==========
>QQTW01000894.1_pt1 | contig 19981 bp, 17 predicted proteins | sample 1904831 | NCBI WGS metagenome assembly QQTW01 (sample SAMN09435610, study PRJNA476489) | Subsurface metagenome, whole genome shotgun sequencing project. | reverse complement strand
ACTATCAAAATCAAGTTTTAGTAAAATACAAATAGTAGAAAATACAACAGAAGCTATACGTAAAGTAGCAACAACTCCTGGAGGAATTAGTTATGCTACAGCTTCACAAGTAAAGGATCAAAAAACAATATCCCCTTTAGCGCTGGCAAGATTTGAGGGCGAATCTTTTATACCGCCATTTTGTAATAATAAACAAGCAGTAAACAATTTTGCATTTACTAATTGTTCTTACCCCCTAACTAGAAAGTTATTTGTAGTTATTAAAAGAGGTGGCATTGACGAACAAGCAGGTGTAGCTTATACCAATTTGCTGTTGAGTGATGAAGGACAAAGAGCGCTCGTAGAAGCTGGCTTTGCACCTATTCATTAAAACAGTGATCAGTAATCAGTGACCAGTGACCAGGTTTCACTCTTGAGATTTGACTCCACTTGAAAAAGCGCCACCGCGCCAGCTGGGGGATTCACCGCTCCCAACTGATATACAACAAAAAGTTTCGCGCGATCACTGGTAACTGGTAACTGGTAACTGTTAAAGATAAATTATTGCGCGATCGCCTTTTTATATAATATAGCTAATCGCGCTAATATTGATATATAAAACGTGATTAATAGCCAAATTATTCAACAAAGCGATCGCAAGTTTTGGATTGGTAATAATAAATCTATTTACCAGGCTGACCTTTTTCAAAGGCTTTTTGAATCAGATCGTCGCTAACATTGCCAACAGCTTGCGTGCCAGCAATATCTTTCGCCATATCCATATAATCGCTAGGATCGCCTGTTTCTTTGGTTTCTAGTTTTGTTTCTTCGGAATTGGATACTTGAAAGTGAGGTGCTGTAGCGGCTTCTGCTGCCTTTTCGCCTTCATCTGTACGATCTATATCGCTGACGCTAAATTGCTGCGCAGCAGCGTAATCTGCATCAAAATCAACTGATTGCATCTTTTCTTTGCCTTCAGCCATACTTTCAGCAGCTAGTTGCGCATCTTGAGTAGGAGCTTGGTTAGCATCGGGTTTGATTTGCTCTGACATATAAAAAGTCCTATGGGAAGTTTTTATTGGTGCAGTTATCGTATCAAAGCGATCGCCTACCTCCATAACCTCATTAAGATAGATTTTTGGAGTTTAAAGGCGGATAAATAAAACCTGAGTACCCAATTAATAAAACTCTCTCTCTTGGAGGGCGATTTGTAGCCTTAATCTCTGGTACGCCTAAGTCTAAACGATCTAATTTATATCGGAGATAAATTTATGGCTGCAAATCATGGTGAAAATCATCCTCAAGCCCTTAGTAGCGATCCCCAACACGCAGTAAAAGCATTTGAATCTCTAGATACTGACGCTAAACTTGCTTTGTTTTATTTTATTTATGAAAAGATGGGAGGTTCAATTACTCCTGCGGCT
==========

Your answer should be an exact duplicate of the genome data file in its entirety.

>QQTW01000894.1_pt1 | contig 19981 bp, 17 predicted proteins | sample 1904831 | NCBI WGS metagenome assembly QQTW01 (sample SAMN09435610, study PRJNA476489) | Subsurface metagenome, whole genome shotgun sequencing project. | reverse complement strand
ACTATCAAAATCAAGTTTTAGTAAAATACAAATAGTAGAAAATACAACAGAAGCTATACGTAAAGTAGCAACAACTCCTGGAGGAATTAGTTATGCTACAGCTTCACAAGTAAAGGATCAAAAAACAATATCCCCTTTAGCGCTGGCAAGATTTGAGGGCGAATCTTTTATACCGCCATTTTGTAATAATAAACAAGCAGTAAACAATTTTGCATTTACTAATTGTTCTTACCCCCTAACTAGAAAGTTATTTGTAGTTATTAAAAGAGGTGGCATTGACGAACAAGCAGGTGTAGCTTATACCAATTTGCTGTTGAGTGATGAAGGACAAAGAGCGCTCGTAGAAGCTGGCTTTGCACCTATTCATTAAAACAGTGATCAGTAATCAGTGACCAGTGACCAGGTTTCACTCTTGAGATTTGACTCCACTTGAAAAAGCGCCACCGCGCCAGCTGGGGGATTCACCGCTCCCAACTGATATACAACAAAAAGTTTCGCGCGATCACTGGTAACTGGTAACTGGTAACTGTTAAAGATAAATTATTGCGCGATCGCCTTTTTATATAATATAGCTAATCGCGCTAATATTGATATATAAAACGTGATTAATAGCCAAATTATTCAACAAAGCGATCGCAAGTTTTGGATTGGTAATAATAAATCTATTTACCAGGCTGACCTTTTTCAAAGGCTTTTTGAATCAGATCGTCGCTAACATTGCCAACAGCTTGCGTGCCAGCAATATCTTTCGCCATATCCATATAATCGCTAGGATCGCCTGTTTCTTTGGTTTCTAGTTTTGTTTCTTCGGAATTGGATACTTGAAAGTGAGGTGCTGTAGCGGCTTCTGCTGCCTTTTCGCCTTCATCTGTACGATCTATATCGCTGACGCTAAATTGCTGCGCAGCAGCGTAATCTGCATCAAAATCAACTGATTGCATCTTTTCTTTGCCTTCAGCCATACTTTCAGCAGCTAGTTGCGCATCTTGAGTAGGAGCTTGGTTAGCATCGGGTTTGATTTGCTCTGACATATAAAAAGTCCTATGGGAAGTTTTTATTGGTGCAGTTATCGTATCAAAGCGATCGCCTACCTCCATAACCTCATTAAGATAGATTTTTGGAGTTTAAAGGCGGATAAATAAAACCTGAGTACCCAATTAATAAAACTCTCTCTCTTGGAGGGCGATTTGTAGCCTTAATCTCTGGTACGCCTAAGTCTAAACGATCTAATTTATATCGGAGATAAATTTATGGCTGCAAATCATGGTGAAAATCATCCTCAAGCCCTTAGTAGCGATCCCCAACACGCAGTAAAAGCATTTGAATCTCTAGATACTGACGCTAAACTTGCTTTGTTTTATTTTATTTATGAAAAGATGGGAGGTTCAATTACTCCTGCGGCT